Most prominent among 20th-Century suffragists was Catharine Waugh McCulloch (1862-1945). McCulloch began her legal career in 1886 and was the first woman in the U.S. to serve as a Justice of the Peace. She was legal advisor to the National WCTU and the National Woman’s Suffrage Association, and was partner with her husband in their Chicago law firm. When the campaign for Illinois suffrage ended successfully in 1913 (largely through McCulloch’s tireless efforts), she was greeted by a torchlight parade of happy supporters when she arrived home in Evanston.
Catharine Waugh McCulloch was a lawyer, suffragist, political activist, supporter of women’s rights and mother who lived in Evanston during a time of great change both in the political and social arena. She was the first woman in Illinois to serve as a Justice of the Peace and is largely responsible for the passing of the 19th Amendment to the Constitution allowing all citizens to vote.
Catharine McCulloch was born Catharine Gouger Waugh on June 4, 1862, in Ransomville New York to parents Susan Gouger and Abraham Waugh. Her family moved to a farm in Illinois when she was five years old and her younger brother was just two years old. It was her father who encouraged her to study hard and prepare for a profession, and in 1878 Catharine entered Rockford College Female Seminary (now Rockford College) and graduated in 1882, first in her class.
McCulloch received a law degree in 1886 from Union College of Law (now Northwestern University Law School) and was admitted to the Illinois Bar that same year. In 1888 she received both Bachelor and Master of Arts degrees from Rockford College, Rockford Illinois; later, in 1936, she received a Doctorate of Law from Rockford College, Rockford Illinois.
Initially, it was a challenge for McCulloch to find a position at an established law firm, turned away by male attorneys who told her to take in sewing and one even offering her a clerkship in exchange for sexual favors. So, in 1887, she returned to Rockford and opened her own law practice. She did this with support from members of the Equity Club, the first association of women lawyers in the country and one in which McCulloch was instrumental in establishing while she was a law student. McCulloch’s client base consisted of women tormented by problems relating to lack of legal status, especially as related to wage discrimination, divorce, probate, child custody, and domestic abuse. By representing these issues, she emerged as a leading figure among the advocates for the women’s movement and a leading advocate of woman suffrage in Illinois.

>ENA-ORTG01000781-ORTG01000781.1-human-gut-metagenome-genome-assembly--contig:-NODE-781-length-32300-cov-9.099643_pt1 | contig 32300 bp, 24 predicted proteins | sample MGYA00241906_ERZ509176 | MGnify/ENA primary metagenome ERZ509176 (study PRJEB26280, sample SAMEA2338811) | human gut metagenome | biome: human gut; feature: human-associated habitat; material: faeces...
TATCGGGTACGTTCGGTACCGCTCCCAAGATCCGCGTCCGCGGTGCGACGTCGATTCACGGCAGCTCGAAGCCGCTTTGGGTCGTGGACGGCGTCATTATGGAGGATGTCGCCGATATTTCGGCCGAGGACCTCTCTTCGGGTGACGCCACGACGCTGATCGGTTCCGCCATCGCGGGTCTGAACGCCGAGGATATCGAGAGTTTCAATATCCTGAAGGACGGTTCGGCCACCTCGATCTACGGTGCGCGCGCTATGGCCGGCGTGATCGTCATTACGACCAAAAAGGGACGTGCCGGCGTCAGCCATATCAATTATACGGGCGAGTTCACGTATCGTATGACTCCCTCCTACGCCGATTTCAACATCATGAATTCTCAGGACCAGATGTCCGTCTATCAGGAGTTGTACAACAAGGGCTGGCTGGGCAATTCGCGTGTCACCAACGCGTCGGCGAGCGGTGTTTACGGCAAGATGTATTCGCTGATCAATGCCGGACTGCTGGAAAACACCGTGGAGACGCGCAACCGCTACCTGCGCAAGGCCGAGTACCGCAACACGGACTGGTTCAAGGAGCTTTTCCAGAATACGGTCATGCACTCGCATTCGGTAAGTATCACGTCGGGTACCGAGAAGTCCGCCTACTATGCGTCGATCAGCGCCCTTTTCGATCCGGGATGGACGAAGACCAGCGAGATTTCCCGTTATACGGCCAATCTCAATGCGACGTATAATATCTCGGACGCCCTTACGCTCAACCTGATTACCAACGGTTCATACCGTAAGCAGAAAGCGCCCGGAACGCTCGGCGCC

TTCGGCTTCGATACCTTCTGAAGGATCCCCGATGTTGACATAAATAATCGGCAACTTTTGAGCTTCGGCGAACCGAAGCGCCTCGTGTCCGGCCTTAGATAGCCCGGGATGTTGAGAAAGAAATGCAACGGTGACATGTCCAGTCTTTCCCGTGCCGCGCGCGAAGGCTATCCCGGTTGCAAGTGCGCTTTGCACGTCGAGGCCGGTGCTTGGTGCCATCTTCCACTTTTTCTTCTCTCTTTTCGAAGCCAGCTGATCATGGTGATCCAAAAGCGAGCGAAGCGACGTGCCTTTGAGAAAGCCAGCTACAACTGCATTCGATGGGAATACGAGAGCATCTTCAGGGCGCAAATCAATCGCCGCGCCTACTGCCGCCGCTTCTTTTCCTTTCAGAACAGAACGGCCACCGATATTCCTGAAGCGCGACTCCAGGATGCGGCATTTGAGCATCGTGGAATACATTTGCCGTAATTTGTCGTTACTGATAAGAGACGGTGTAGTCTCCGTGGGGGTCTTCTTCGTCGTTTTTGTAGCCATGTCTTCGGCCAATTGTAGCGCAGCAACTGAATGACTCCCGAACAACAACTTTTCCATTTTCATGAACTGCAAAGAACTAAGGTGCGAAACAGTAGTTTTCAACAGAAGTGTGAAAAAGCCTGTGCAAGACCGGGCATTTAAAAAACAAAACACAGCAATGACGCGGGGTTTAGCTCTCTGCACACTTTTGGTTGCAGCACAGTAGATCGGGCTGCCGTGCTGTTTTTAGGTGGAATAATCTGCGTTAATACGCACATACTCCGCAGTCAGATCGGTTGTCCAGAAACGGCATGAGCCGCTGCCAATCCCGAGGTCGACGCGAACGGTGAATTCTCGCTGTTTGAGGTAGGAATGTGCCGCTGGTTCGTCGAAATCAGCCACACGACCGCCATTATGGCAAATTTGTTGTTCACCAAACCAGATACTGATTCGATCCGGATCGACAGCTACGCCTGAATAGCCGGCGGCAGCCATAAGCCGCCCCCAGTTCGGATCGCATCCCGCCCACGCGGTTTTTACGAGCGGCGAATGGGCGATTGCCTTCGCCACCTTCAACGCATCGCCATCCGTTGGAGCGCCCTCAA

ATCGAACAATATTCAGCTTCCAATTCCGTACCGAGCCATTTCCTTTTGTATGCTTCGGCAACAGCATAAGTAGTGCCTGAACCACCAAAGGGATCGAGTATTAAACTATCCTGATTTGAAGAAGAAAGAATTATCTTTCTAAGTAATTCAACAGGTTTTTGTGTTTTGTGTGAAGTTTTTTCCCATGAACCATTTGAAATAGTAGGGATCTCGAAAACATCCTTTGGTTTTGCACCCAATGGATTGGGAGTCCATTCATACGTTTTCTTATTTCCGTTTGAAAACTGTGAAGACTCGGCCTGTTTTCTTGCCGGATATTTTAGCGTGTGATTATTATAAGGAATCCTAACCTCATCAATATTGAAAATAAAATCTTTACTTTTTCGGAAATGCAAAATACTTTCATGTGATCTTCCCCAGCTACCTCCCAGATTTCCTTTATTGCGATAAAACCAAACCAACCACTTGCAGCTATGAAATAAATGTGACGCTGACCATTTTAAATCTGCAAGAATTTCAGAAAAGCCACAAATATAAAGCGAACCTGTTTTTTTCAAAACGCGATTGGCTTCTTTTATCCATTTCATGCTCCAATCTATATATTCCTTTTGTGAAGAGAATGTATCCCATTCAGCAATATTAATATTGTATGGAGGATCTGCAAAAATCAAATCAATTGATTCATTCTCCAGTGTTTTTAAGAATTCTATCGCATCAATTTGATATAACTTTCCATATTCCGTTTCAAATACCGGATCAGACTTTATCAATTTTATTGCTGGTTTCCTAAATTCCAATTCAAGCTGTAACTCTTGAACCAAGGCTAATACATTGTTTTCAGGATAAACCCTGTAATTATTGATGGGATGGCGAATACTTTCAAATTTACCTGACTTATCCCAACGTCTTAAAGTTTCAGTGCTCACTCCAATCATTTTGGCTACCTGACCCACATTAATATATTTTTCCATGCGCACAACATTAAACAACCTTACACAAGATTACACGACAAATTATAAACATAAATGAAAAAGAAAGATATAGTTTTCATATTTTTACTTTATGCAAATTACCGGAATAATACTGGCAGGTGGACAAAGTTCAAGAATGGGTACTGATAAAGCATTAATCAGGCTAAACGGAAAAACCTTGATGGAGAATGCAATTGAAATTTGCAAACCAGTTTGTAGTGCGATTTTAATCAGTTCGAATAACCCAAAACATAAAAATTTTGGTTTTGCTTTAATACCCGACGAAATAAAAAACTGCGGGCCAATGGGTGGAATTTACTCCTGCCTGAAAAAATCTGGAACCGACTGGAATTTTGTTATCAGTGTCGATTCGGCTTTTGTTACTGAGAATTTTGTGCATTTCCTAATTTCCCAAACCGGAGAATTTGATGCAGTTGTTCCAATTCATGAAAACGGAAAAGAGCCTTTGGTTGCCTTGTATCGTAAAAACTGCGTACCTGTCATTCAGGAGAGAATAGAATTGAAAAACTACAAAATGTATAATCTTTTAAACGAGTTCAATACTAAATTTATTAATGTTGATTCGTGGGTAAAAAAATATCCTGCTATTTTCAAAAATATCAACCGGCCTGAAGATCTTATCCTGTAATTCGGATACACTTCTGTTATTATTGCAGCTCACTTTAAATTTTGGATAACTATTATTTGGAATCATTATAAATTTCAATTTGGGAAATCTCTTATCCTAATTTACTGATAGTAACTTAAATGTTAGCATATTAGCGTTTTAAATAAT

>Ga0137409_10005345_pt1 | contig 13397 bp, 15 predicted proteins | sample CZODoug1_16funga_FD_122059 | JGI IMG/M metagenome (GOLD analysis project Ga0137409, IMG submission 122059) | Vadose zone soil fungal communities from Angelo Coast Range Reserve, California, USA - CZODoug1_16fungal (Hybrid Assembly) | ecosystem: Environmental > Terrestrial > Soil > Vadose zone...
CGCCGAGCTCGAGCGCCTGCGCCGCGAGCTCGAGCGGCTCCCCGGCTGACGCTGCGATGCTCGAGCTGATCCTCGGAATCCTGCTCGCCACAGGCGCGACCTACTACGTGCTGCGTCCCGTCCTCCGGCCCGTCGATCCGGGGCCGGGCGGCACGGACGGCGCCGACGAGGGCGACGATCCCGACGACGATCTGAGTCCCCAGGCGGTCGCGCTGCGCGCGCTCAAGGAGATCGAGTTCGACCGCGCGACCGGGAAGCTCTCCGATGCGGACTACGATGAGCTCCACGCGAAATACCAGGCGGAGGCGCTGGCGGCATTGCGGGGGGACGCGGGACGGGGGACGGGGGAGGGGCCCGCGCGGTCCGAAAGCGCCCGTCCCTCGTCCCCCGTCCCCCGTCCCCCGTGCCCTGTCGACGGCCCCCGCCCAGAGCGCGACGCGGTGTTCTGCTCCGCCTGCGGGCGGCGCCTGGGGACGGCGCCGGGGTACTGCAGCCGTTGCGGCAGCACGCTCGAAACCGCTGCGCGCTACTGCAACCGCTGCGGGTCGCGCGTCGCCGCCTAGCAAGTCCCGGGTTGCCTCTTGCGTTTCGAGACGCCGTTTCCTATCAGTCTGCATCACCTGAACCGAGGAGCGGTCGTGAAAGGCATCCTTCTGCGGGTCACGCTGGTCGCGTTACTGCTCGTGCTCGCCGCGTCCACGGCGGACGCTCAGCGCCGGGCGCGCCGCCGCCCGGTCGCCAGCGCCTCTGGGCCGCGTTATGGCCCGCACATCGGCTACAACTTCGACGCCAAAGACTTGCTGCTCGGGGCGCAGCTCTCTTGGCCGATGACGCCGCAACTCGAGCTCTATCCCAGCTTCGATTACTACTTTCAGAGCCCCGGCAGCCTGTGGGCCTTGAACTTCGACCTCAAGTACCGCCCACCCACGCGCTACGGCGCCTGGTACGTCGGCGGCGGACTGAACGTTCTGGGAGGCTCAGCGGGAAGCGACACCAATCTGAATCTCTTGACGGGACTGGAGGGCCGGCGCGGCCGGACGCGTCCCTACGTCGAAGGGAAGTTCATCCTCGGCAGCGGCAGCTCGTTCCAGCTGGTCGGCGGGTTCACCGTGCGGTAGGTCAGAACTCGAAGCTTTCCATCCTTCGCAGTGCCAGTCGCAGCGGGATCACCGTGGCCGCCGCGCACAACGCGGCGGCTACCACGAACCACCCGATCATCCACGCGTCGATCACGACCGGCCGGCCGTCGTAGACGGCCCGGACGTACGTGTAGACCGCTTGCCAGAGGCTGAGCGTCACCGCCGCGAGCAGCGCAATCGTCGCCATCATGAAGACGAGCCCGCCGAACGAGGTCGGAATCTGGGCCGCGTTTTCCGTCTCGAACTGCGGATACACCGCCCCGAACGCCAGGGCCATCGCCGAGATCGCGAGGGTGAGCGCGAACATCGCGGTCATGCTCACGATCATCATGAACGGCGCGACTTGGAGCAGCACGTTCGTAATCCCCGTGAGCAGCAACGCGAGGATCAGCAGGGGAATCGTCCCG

In 1890 she married Frank McCulloch and they moved to an apartment in Chicago. They had four children together, son Hugh born 1891, son Hathorn born 1899, daughter Catharine born 1901, and son Frank born 1905. With their family expanding, they moved to a larger house in Evanston. In addition to their matrimonial union, Frank and Catharine opened a law partnership in Chicago where they continued to work on women’s rights and in 1889, Catharine practiced before the United States Supreme Court.
It is clear from McCulloch’s list of achievements that she was a woman who firmly believed women were just as equal to men in every arena and she dedicated her entire life to achieve not only equality, but justice for women. She affected change in the city of Evanston, the state of Illinois, and the entire country through her involvement with the Legislative Committee of the Illinois Equal Suffrage Association (IESA), which she was part of for 22 years. She devised a strategy to allow women to vote for president and in other elections not constitutionally limited to men. This bill was introduced in 1893 and every year thereafter. She framed the legislation so it neatly sidestepped the Constitution, allowing women to vote for presidential electors and other government officers not mentioned in the Constitution. Illinois was the first state east of Mississippi River to pass such a law and others soon followed, leading to the universal suffrage amendment in 1920.
In addition to campaigning for equality for women in the social and political sphere, she also worked to protect women in the domestic setting. She wrote a bill that strengthened rape laws and raised the age of consent in Illinois. She wrote plays which called attention to a woman’s need for greater protection from abusive or alcoholic husbands and published works of nonfiction and fiction to bring attention to laws relating to mother and child. She campaigned tirelessly to elect women to prominent positions of power and was careful to follow the correct procedures, distancing herself from militant suffragist groups who picketed and got themselves arrested. Instead she firmly believed women could only advance themselves through the legal channels, so she confined her own activities to lobbying, writing and speech-making. She thought “women had a special mission to purify and perfect politics” (Shultz, Rima L and Haste, Adele eds. Women Building Chicago 1790-1990: A Biographical Dictionary. Bloomington, IN; Indiana University Press, 2001).
From 1917 to 1925 McCulloch was President of the Women’s Democratic Club of Illinois. She was nominated as their first president and worked for the enactment of women’s suffrage and prohibition. After suffrage was achieved and her children grown, McCulloch spent much time travelling and exploring her life long study of the legal conditions of women. After a two week cancer-related illness, Catharine Waugh McCulloch died at age 82 in Evanston Hospital.